Saudis Reject Independent Probe of Khashoggi’s Murder
by Stephen Lendman (stephenlendman.org – Home – Stephen Lendman)
Coverup has been Saudi strategy all along, at first weeks of denial before admitting Jamal Khashoggi’s murder, calling it “premeditated” after concocting hollow explanations of what happened.
The kingdom has gone all out to shift blame from what crown prince Mohammad bin Salman (MBS) clearly ordered to lower level patsies.
Last month, the Saudis claimed they fired five top officials, arresting 18 others, mostly connected to the hit team dispatched to eliminate Khashoggi in Istanbul.
What happened to them is unclear. Perhaps they’re confined to Ritz Carlton hotel luxury like scores of other regime officials and businessmen MBS held hostage there, shaking them down for billions of dollars, the price for their release.
Maybe the kingdom is waiting for the international uproar over Khashoggi’s murder to fade from world community headlines and interest, intending to restore culpable favorites to prominent positions.
On Friday, the Wall Street Journal reported on former Saudi intelligence chief prince Turki al-Faisal, saying the kingdom rejects an independent investigation into Khashoggi’s murder – coverup continuing as best as MBS can arrange it.
Faisal laughably said there’s “no attempt to cover up,” adding “(t)he kingdom is not going to accept an international tribunal to look into something that is Saudi. (Its) judicial system is sound. It is up and it is running and it will take its course.”
Saudi justice is much like Britain’s 15th – 17th century oppressive Star Chamber. Its abuse of power was notorious, its arbitrary rulings denying what real justice is all about.
Saudi courts are rubber-stamp, enforcing despotic rulings, automatic guilt by accusation how it operates. Israel treats Occupied Palestinians the same way in military courts, civil justice denied them.
Turkish President Erdogan said Khashoggi’s murder was ordered by the kingdom’s highest authority, leaving no doubt who he meant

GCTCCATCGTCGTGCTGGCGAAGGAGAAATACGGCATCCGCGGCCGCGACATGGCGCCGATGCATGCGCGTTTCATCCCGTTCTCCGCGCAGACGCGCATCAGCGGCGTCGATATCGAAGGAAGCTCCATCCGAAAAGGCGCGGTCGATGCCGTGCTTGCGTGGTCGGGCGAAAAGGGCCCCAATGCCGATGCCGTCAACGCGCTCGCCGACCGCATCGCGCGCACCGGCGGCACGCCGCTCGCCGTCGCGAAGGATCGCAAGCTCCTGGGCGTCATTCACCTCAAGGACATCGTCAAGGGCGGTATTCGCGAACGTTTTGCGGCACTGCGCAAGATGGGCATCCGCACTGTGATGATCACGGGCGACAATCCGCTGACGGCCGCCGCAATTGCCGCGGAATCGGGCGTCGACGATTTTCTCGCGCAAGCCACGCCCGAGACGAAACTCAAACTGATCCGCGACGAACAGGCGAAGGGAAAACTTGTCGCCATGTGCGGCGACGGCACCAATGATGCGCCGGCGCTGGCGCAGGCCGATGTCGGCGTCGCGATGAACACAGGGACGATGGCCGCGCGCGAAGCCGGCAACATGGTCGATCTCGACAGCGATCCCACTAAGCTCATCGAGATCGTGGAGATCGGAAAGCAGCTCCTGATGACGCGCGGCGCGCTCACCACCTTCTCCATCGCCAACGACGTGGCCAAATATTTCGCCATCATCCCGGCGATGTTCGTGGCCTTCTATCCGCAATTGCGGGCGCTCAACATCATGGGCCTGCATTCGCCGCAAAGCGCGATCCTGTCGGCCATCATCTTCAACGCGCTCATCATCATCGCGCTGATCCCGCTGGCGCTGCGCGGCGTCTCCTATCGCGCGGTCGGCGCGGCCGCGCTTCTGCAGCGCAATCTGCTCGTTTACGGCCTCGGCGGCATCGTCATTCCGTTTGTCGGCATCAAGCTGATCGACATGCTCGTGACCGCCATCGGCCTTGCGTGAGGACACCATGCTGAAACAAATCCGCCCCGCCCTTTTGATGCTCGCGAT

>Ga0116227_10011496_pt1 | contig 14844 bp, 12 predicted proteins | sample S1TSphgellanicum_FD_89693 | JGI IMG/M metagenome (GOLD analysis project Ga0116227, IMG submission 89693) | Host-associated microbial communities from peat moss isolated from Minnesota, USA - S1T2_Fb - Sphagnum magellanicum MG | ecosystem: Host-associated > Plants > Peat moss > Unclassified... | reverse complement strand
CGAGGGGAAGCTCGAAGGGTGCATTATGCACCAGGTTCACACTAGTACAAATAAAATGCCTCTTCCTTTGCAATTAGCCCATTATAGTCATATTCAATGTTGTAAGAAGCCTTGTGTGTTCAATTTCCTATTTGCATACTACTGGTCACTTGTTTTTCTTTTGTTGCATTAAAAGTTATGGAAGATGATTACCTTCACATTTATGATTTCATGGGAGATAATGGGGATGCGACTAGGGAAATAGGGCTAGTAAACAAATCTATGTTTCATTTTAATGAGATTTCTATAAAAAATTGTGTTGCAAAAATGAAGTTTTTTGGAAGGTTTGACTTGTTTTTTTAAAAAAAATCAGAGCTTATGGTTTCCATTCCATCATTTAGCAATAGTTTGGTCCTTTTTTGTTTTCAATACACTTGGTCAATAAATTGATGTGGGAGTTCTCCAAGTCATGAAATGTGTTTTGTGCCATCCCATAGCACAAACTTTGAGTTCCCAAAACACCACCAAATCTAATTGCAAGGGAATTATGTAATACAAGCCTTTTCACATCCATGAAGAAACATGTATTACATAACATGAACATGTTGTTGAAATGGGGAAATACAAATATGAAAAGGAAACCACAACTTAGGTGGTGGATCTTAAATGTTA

Maybe he has hard evidence proving it, intending to release it if unable to extort from Riyadh what he wants – likely billions of dollars to aid Turkey’s ailing economy, maybe along with millions for himself and family members.
Turki saying the kingdom will disclose information on Khashoggi’s remains in its reporting flies in the face of Turkish information so far revealed, indicating his dismembered body was dissolved in hydrofluoric acid.
When chief Saudi prosecutor met with his Turkish counterpart days earlier, he stonewalled by refusing to answer questions asked.
Three days of talks achieved nothing, including refusal by him and other high level Saudi officials to extradite the Khashoggi murder suspects to Turkey for prosecution.
Erdogan at the time said, “(o)ur prosecutor told the Saudi prosecutor that the prosecution could be carried out in Turkey since the location of the crime (was) Istanbul.”
Technically it’s not so as embassies and consulates are the territory of their respective countries. Yet committing murder in a host country is a special issue.
Diplomatic immunity for crimes committed abroad is problematic when serious ones like murder are committed.
Article 31 (1) of the Vienna Convention on Diplomatic Relations states: “A diplomatic agent shall enjoy immunity from the criminal jurisdiction of the receiving State” even for serious offenses.
Immunity is inviolable unless an accused diplomat’s home country waives it – clearly what the Saudis have no intention of doing.
Individuals extradited to Turkey for prosecution might reveal dirty secrets Riyadh wants suppressed.
At the same time, Article 31 (4) of the Vienna Convention states: “The immunity of a diplomatic agent from the jurisdiction of the receiving State does not exempt him (or her, my insertion) from the jurisdiction of the sending State.”
Diplomats committing crimes abroad can be prosecuted in their home countries, never for US and other Western officials. What happens to Saudi hit squad members dispatched to Istanbul remains to be seen.
MBS above all others should be held accountable for ordering Khashoggi’s murder – not as long as despotism is the law of the land in the kingdom.
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